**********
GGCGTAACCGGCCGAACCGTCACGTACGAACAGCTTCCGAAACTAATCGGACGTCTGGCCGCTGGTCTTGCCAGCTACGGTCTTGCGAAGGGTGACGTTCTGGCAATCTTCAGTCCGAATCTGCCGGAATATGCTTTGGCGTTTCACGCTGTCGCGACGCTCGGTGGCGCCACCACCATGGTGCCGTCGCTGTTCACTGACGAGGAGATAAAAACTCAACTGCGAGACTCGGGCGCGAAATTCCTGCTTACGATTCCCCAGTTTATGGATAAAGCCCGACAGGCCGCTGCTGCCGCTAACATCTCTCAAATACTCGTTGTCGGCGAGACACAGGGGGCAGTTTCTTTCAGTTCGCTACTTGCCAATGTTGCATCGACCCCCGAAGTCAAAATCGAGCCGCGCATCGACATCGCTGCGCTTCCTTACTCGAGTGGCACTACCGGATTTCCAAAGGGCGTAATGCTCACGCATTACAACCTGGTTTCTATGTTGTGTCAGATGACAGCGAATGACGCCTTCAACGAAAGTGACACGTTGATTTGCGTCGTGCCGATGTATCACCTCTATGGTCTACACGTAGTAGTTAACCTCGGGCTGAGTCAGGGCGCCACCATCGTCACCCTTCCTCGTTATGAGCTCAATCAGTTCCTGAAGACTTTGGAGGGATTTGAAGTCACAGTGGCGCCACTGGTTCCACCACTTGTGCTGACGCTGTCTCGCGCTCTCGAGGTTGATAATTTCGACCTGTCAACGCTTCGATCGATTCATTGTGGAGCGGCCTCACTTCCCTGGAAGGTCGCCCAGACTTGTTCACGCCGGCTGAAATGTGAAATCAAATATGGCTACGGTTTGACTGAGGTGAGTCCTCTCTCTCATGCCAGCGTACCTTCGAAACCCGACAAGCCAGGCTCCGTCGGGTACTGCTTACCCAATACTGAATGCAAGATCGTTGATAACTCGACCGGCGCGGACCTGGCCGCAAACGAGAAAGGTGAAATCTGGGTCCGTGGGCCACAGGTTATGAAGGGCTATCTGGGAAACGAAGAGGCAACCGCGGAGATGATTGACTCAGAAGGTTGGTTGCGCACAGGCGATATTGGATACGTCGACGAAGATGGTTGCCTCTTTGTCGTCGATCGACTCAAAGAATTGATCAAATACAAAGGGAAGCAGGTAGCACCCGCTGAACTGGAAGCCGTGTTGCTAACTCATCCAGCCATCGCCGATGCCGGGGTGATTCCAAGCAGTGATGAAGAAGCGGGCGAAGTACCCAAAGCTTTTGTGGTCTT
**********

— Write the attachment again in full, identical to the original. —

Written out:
GGCGTAACCGGCCGAACCGTCACGTACGAACAGCTTCCGAAACTAATCGGACGTCTGGCCGCTGGTCTTGCCAGCTACGGTCTTGCGAAGGGTGACGTTCTGGCAATCTTCAGTCCGAATCTGCCGGAATATGCTTTGGCGTTTCACGCTGTCGCGACGCTCGGTGGCGCCACCACCATGGTGCCGTCGCTGTTCACTGACGAGGAGATAAAAACTCAACTGCGAGACTCGGGCGCGAAATTCCTGCTTACGATTCCCCAGTTTATGGATAAAGCCCGACAGGCCGCTGCTGCCGCTAACATCTCTCAAATACTCGTTGTCGGCGAGACACAGGGGGCAGTTTCTTTCAGTTCGCTACTTGCCAATGTTGCATCGACCCCCGAAGTCAAAATCGAGCCGCGCATCGACATCGCTGCGCTTCCTTACTCGAGTGGCACTACCGGATTTCCAAAGGGCGTAATGCTCACGCATTACAACCTGGTTTCTATGTTGTGTCAGATGACAGCGAATGACGCCTTCAACGAAAGTGACACGTTGATTTGCGTCGTGCCGATGTATCACCTCTATGGTCTACACGTAGTAGTTAACCTCGGGCTGAGTCAGGGCGCCACCATCGTCACCCTTCCTCGTTATGAGCTCAATCAGTTCCTGAAGACTTTGGAGGGATTTGAAGTCACAGTGGCGCCACTGGTTCCACCACTTGTGCTGACGCTGTCTCGCGCTCTCGAGGTTGATAATTTCGACCTGTCAACGCTTCGATCGATTCATTGTGGAGCGGCCTCACTTCCCTGGAAGGTCGCCCAGACTTGTTCACGCCGGCTGAAATGTGAAATCAAATATGGCTACGGTTTGACTGAGGTGAGTCCTCTCTCTCATGCCAGCGTACCTTCGAAACCCGACAAGCCAGGCTCCGTCGGGTACTGCTTACCCAATACTGAATGCAAGATCGTTGATAACTCGACCGGCGCGGACCTGGCCGCAAACGAGAAAGGTGAAATCTGGGTCCGTGGGCCACAGGTTATGAAGGGCTATCTGGGAAACGAAGAGGCAACCGCGGAGATGATTGACTCAGAAGGTTGGTTGCGCACAGGCGATATTGGATACGTCGACGAAGATGGTTGCCTCTTTGTCGTCGATCGACTCAAAGAATTGATCAAATACAAAGGGAAGCAGGTAGCACCCGCTGAACTGGAAGCCGTGTTGCTAACTCATCCAGCCATCGCCGATGCCGGGGTGATTCCAAGCAGTGATGAAGAAGCGGGCGAAGTACCCAAAGCTTTTGTGGTCTT